One way of trying to win elections is by appealing to a majority of voters. Republicans prefer the other kind:
Tens of thousands of would-be voters in Georgia have had their voter registrations put on hold, threatening their ability to cast a ballot in November, due to a policy implemented by Georgia Secretary of State Brian Kemp, who is also the Republican candidate in next month’s election for governor. Of the 53,000 applications in limbo, 70 percent are from African Americans, according to an investigation by the Associated Press, even though Georgia is approximately 32 percent black.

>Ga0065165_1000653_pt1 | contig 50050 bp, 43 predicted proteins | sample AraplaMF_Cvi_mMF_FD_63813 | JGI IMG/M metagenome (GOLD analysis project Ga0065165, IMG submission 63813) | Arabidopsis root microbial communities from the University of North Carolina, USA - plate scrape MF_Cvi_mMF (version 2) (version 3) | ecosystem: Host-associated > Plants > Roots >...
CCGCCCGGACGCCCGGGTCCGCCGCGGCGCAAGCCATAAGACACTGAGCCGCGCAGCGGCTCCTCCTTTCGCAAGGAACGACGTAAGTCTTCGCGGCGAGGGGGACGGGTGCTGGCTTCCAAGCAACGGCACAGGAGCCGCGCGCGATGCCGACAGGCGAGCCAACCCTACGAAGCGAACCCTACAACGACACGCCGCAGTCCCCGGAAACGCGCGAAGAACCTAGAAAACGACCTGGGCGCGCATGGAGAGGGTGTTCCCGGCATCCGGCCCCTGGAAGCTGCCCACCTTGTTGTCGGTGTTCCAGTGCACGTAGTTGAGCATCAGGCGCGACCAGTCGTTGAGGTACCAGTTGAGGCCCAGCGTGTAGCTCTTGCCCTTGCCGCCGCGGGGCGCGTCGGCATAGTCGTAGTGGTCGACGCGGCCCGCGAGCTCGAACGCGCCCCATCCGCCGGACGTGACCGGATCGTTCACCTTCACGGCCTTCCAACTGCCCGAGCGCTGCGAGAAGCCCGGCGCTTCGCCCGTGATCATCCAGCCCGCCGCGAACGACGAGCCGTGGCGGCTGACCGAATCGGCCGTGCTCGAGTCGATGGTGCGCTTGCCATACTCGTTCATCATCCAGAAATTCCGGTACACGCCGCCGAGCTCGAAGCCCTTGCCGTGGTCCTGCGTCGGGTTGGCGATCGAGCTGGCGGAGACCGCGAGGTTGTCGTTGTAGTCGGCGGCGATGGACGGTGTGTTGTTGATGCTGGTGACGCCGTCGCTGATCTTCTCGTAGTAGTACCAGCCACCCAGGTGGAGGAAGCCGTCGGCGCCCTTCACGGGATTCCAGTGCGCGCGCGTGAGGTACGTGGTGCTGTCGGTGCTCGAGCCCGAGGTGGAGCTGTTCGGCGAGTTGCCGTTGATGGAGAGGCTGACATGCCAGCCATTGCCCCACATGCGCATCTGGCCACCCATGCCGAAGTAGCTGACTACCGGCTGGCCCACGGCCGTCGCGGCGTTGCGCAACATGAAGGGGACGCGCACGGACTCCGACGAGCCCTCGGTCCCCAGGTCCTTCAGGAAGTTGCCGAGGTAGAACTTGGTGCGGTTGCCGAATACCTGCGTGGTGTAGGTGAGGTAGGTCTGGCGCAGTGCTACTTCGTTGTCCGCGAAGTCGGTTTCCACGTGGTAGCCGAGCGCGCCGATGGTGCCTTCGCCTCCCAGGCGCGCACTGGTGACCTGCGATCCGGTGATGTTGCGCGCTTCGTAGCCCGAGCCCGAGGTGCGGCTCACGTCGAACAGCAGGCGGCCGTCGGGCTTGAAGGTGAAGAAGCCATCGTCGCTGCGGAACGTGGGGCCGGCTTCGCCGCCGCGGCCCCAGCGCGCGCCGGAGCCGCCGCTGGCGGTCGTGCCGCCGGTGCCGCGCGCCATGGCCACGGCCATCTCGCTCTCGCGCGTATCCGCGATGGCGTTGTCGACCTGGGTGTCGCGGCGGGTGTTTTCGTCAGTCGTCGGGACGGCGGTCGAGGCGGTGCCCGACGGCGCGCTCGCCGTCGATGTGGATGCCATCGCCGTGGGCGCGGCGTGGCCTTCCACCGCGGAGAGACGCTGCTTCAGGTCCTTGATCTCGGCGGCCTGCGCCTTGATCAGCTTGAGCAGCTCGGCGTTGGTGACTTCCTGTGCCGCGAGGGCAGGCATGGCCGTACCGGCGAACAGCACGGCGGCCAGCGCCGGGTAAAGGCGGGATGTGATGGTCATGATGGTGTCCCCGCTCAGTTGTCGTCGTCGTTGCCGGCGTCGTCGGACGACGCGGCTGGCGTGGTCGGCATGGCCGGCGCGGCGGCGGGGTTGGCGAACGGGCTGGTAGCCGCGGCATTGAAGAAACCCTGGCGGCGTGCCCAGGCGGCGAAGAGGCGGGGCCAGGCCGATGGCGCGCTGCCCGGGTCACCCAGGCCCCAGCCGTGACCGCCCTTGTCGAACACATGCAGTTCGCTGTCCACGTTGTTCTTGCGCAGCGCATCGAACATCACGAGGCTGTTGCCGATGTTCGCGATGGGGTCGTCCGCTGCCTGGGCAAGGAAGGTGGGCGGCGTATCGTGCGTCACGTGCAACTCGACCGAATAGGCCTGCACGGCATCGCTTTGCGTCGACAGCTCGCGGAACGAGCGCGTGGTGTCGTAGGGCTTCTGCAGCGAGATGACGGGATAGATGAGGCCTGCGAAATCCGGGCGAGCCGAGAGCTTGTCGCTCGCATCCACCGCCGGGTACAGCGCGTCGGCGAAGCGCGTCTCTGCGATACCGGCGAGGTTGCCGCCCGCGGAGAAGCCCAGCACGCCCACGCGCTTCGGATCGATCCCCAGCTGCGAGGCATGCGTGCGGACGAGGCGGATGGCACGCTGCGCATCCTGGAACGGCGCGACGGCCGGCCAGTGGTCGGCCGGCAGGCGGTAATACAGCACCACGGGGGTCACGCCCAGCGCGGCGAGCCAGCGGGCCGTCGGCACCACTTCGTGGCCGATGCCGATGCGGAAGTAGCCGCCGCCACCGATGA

Kemp’s office implemented an “exact match” policy, which requires information provided in a voter’s registration application to match up exactly with that person’s existing information in either the state’s Department of Driver Services database or the Social Security Administration’s records. A dropped hyphen in a last name or a middle initial instead of a middle name is enough to put an application on hold. The policy, which Kemp has carried out in different forms for years, has a history of disproportionately flagging and disenfranchising minority voters.
And this isn’t about Trump. Jeb! Bush got his brother in the White House with this kind of suppression, and John Roberts, Anthony Kennedy et al. have always been indistinguishable from Strom Thurmond on voting rights. Racist vote suppression is the official position of the Respectable Republican Establishment.